So, first things first, decide what it is you want to be known for. What words you want people to associate with your business. If you’re an electrician’s firm you’ll want words like reliable, safe, efficient, reasonable etc. to be associated with you. It’s unlikely that words like exiting, fun or quirky (though generally positive) are ones that will work for you.
If you however are a company that specialises in business teambuilding days, then fun, engaging, energizing, zany, exhilarating and so on will be right for you.
Living your Brand
Ok, so you’ve decided how you want people to think of you. now you’ve got to project that in such a way as to make sure that is what they think.
Making people think of your brand in the way you want them to requires work. It isn’t quick, it isn’t easy, and it won’t just happen. You need to inject that personality into your brand (remember that your brand is every touchpoint you have with your customers).
This means that you have to set a brand voice. A way that you communicate with your clients that is set in stone. If you have staff who will deal with clients too, they need to know what this is. They need to be trained to communicate in your way.
Your social media posts, your website, your videos, your emails all of it should feel like it comes from the same voice. The same choice of language, the same tone of voice, the same overriding message HAS to come across. Otherwise you confuse people.
You’ll probably have experienced the odd feeling of speaking with one person at a company for a while then, for whatever reason you need to speak to someone else and their communication style is so dramatically different that you feel quite taken aback, even put off. That undermines their brand, and it’ll do the same to yours if your customers experience something similar.
In order to give your brand the personality you want it to have it has to be lived.
Everyone needs to be on board, everyone needs to be on the same page and everything that you do needs to be built around the brand identity.
Give me some specifics!
I hate articles that are full of theory and conjecture, but give you no real specifics, so don’t worry, this isn’t going to be one.
Think about some of the things that form a personality – use someone you know as an example if you like.
These will include:
So, you need to decide what kind of actions, language, thoughts, opinions, ideas and emotions your brand will have.
This will mean that, as a brand, you can have an opinion.
This means you can involve your brand in an opinion-based conversation topic. So long as your opinion (and it can be controversial, depending on how brave your brand is) tends to mirror that of your key customers then that opinion is only going to generate more brand identification between you and them.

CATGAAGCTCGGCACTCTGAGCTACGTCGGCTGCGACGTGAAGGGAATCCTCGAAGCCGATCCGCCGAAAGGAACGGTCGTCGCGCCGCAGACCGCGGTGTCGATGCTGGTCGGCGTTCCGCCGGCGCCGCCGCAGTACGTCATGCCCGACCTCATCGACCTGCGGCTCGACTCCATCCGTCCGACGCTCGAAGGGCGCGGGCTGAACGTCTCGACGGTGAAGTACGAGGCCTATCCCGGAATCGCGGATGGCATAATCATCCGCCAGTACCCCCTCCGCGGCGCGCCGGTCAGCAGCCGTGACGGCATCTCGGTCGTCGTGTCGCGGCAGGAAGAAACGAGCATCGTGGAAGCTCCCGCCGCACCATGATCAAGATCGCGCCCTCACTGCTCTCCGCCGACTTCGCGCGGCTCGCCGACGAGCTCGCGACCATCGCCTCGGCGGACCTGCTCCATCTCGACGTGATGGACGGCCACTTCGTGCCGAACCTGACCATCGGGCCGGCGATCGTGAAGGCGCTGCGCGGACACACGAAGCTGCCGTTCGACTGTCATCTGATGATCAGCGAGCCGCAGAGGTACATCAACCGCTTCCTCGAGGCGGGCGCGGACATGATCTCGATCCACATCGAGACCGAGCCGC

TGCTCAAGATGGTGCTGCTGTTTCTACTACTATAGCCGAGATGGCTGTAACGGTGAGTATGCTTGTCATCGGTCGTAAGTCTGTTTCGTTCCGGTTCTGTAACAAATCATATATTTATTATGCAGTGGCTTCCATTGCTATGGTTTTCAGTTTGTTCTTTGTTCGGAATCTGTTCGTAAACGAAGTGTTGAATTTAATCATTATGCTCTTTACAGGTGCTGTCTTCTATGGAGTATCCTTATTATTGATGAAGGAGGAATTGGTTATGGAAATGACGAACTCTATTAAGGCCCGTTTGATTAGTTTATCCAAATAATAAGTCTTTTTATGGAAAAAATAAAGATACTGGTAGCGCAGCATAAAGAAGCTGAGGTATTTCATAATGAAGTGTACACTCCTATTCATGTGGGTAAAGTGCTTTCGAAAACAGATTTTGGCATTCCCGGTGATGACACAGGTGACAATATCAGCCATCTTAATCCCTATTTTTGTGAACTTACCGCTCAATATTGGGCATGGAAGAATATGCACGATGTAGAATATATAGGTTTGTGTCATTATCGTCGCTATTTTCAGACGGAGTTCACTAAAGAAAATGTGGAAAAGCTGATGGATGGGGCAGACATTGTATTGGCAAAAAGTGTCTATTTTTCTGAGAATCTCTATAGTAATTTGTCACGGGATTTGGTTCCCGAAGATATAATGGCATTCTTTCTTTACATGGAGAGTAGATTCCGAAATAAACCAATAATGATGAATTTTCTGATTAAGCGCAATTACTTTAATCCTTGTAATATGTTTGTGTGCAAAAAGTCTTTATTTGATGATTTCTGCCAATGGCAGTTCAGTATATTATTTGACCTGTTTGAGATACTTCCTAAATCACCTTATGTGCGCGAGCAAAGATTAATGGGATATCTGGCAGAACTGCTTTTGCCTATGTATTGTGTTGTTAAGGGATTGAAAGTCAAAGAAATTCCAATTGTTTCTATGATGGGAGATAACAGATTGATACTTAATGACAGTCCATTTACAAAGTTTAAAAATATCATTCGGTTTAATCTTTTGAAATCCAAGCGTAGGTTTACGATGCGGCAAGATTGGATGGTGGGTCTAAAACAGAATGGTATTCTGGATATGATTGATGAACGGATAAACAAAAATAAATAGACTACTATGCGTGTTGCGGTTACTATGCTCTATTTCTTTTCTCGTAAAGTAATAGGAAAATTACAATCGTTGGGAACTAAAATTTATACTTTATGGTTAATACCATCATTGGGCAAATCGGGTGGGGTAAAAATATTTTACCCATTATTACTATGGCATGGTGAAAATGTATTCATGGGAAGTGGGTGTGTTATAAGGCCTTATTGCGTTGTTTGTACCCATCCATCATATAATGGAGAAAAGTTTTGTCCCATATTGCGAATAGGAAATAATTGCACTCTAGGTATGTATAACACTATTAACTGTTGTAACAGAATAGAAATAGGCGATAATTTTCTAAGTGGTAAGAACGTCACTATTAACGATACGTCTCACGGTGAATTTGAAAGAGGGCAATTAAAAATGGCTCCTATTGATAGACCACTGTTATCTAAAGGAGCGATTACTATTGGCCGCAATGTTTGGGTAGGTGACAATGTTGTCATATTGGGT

A great example of a company with a good brand personality is Innocent – the drinks company.
They’re quirky, human, personable, fun, identifiable and thus they generate a stronger and more intrinsic bond with their customers. Most people like their brand, they like their bottles, they like their colours and they’ll see it on the shelf and notice it – event if they’ve never drunk an Innocent smoothie in their entire life.
Take lessons from brands that are great at creating customer loyalty:
- Coca Cola
Look at what they do, how they do it, what they say and how they say it and, all of a sudden you’re being given a step-by-step how-to guide on your own brand.
Bland to Brand
The simple fact remains that if you copy your competitors (who often aren’t doing a great job themselves) you’re going to be in a hard slog across the beige desert.
You need to start thinking more about the connection point with your customer. Understand WHY they might buy from you as opposed to someone else doing the same thing you do.
This can be difficult when you’re “in it” by which I mean; you’re already deeply involved in your company, so you understand what you do to the nth degree. From such a standpoint actually knowing why your customer buys from you can be very difficult to identify.
No matter who you are, outside perspective in this process can be invaluable. Make sure you seek it out.
Generate your brand identity, live it, breathe it, believe it and make sure everyone who works for you does too – suddenly your company becomes more than the sum of its parts.
I recommend reading my blog about The Power of a Marketing Centric Business for a slightly different perspective on this same issue.
Whatever your business, you can stand out from your competition by simply being a better, more interesting, more engaging and more loyalty-inspiring brand. Get that right, and you’re well beyond half way there!